Second Circuit Limits Scope of FCPA Anti-Corruption Provisions Imposed Under Agency Principles – White-Collar Crime, Anti-Corruption, and Fraud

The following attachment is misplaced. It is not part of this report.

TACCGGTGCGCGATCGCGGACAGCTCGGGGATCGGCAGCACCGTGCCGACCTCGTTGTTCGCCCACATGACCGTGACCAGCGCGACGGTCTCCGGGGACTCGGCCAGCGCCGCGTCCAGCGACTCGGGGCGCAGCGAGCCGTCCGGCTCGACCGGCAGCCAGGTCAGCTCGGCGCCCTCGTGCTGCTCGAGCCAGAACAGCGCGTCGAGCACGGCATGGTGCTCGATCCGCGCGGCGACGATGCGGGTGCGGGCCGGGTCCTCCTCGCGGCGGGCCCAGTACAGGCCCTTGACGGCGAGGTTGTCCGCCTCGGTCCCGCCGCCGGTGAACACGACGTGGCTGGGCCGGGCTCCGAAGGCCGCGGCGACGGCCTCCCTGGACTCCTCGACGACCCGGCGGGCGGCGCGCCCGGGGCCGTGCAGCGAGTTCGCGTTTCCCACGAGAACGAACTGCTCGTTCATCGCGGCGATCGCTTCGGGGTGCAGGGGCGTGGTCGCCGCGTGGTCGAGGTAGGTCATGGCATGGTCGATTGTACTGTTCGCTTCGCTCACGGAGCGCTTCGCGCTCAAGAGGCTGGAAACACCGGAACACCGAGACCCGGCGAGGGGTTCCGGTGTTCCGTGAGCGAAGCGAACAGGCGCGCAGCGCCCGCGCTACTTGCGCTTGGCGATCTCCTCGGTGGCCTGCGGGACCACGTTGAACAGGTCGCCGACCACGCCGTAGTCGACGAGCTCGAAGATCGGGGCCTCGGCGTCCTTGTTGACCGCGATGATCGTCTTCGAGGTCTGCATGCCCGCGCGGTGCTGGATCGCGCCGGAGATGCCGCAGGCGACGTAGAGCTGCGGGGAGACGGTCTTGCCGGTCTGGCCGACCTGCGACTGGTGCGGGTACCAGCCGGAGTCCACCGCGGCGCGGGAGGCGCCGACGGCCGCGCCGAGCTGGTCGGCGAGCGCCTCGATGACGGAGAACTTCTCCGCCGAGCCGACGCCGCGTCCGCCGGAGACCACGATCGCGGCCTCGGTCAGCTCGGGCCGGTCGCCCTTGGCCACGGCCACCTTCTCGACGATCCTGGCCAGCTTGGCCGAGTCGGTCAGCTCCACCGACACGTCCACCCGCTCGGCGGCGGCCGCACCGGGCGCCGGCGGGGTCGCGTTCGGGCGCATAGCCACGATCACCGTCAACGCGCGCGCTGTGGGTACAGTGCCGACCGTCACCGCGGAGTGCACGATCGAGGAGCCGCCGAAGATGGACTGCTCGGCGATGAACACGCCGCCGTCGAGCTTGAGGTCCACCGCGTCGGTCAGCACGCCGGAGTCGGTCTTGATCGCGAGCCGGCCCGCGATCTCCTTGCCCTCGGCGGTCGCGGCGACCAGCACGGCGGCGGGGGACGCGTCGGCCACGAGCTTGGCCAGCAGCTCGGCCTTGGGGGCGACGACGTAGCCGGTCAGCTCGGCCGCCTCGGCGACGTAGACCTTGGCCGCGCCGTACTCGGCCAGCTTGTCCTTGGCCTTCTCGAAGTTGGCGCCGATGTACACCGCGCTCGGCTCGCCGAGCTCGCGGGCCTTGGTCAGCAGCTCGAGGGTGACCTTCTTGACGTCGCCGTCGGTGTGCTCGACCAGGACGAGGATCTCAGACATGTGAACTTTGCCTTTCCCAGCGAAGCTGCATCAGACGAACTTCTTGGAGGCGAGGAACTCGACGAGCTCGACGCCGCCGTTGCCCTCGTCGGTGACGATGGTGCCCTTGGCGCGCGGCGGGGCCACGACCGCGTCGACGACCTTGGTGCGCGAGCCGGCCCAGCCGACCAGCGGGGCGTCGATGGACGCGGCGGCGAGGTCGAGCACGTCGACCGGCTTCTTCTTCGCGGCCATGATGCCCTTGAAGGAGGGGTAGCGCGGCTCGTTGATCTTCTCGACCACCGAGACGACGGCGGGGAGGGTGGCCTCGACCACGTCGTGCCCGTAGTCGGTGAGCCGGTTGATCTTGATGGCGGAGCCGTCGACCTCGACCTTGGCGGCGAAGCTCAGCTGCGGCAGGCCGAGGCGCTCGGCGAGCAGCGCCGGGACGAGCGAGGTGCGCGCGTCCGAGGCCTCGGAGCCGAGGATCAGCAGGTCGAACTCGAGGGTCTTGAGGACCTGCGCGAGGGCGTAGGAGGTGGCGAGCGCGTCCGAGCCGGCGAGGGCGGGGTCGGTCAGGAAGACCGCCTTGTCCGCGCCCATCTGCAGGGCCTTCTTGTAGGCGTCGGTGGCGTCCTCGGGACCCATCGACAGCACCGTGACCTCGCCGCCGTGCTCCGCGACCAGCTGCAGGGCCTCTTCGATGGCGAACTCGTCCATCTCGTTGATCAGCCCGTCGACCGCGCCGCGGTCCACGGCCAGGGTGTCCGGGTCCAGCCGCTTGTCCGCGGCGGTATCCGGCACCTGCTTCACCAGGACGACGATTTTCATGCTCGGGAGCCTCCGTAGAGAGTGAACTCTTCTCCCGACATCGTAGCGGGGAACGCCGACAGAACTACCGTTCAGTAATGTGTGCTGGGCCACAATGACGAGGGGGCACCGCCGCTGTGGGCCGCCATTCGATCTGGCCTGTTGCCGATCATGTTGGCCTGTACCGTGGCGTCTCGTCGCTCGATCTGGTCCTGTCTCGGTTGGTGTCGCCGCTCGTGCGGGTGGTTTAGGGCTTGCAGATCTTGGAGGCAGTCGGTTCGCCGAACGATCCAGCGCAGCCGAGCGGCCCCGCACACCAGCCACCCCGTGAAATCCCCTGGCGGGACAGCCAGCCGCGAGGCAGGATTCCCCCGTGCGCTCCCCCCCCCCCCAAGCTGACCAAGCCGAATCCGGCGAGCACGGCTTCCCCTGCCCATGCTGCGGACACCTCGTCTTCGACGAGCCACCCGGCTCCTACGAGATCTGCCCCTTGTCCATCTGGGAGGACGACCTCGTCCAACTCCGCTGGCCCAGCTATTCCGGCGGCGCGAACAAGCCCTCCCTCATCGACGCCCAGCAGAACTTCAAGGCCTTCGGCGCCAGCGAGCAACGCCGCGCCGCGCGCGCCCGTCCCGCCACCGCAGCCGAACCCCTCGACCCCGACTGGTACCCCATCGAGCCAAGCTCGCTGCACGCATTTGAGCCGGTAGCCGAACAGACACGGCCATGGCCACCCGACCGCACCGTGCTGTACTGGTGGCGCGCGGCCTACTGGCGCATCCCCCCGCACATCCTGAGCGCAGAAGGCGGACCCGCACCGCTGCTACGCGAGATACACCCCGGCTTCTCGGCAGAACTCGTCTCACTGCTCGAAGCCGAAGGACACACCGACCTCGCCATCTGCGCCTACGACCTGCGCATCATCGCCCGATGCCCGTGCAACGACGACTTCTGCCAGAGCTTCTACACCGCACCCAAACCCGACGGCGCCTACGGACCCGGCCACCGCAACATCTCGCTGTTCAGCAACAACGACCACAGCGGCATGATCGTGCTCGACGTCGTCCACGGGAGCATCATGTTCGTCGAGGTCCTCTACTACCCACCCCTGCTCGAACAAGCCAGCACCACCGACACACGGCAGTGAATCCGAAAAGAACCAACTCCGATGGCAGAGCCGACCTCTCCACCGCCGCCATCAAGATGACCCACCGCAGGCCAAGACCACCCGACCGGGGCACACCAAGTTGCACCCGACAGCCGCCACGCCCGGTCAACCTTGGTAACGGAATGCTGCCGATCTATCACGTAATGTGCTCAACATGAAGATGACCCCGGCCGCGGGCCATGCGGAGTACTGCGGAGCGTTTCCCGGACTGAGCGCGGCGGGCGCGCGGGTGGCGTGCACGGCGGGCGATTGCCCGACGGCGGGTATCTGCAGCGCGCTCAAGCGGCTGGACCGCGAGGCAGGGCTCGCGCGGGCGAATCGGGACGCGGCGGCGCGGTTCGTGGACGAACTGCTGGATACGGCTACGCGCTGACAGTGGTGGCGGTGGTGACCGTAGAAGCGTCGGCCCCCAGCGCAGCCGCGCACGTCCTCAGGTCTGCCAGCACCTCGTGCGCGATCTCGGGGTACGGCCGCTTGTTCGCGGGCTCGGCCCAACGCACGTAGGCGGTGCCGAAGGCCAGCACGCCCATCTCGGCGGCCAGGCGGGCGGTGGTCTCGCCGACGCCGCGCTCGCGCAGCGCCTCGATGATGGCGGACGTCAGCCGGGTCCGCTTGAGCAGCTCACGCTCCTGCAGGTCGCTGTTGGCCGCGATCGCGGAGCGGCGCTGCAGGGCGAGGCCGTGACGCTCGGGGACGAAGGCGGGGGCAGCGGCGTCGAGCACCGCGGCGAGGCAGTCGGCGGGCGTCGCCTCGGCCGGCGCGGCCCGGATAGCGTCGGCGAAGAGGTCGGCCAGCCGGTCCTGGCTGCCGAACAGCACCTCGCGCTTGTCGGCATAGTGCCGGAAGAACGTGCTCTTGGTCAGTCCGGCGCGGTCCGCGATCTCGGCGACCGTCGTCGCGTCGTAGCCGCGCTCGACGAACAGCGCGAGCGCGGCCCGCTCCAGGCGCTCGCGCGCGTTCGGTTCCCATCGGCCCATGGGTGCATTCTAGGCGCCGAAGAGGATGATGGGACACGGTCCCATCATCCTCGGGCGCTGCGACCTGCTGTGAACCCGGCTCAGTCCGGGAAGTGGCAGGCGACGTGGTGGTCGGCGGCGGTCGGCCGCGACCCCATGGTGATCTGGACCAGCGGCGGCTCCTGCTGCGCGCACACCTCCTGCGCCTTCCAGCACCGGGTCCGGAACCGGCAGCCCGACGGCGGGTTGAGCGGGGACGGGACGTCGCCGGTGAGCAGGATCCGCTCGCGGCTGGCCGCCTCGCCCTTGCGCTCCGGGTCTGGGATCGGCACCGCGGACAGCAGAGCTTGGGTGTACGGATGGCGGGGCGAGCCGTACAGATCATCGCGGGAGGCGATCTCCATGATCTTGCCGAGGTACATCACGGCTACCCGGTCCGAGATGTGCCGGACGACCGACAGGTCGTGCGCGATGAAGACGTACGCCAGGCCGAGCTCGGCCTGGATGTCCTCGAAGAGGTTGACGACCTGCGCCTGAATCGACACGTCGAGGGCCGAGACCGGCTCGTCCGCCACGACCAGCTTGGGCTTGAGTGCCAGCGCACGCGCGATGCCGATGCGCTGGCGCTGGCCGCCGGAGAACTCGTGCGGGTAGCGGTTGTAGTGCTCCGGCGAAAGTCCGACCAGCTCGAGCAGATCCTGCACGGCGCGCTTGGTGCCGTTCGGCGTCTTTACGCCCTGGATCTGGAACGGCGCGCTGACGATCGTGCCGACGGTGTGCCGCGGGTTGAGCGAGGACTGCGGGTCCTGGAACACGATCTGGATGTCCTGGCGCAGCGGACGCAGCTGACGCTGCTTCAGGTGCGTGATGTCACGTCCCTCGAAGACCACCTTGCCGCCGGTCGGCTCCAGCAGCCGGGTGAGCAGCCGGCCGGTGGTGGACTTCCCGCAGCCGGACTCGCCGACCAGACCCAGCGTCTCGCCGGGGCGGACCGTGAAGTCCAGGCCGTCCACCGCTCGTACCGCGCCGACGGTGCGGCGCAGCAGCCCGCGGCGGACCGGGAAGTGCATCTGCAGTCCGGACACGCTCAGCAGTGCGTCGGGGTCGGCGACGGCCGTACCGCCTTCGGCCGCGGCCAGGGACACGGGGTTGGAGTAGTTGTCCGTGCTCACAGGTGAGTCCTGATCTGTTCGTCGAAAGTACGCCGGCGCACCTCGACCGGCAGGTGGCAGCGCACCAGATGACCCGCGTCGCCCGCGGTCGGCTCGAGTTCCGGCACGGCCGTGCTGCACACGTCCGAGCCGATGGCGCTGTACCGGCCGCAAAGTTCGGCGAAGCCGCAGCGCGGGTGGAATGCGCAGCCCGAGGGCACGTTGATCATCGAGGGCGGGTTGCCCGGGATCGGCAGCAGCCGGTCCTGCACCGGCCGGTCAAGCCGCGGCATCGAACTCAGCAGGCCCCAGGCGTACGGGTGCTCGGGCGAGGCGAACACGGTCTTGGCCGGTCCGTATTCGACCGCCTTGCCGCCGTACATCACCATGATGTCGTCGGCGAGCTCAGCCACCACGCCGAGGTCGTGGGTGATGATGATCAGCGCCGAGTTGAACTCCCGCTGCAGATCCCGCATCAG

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On August 12, 2022, the United States Court of Appeals for the Second Circuit issued another decision in a long-running criminal lawsuit that has significant implications for the scope of U.S. corrupt practice law in the United States. (FCPA) on foreign persons and companies. In its second opinion in a case spanning roughly nine years, the Second Circuit was asked to determine the scope of an FCPA provision that makes certain acts of an “agent” of a “domestic matter” illegal. The Second Circuit ruled that Lawrence Hoskins, a foreign national who previously worked for a UK subsidiary of Alstom SA, a global company headquartered in France, was not acting as an “agent” of a US subsidiary separate from Alstom SA, which hired consultants to bribe Indonesian government officials. The decision of the Second Circuit in United States vs. Hoskins, —F.4th—, 2022 WL 330357 (2d Cir. Aug. 12, 2022), will likely prompt federal authorities to give renewed attention to the collection and evaluation of evidence associated with the required factual investigation to establish the agency in applicable cases. Companies and individuals facing scrutiny under an agency theory should carefully assess the evidentiary record on the agency and push back against the government’s broad arguments. The Hoskin The ruling also serves as a reminder to companies to consider the structure and substance of their relationships with subsidiaries, employees of subsidiaries and other third parties who may expose the company to liability when it is determined that these entities and individuals act as agents of society.
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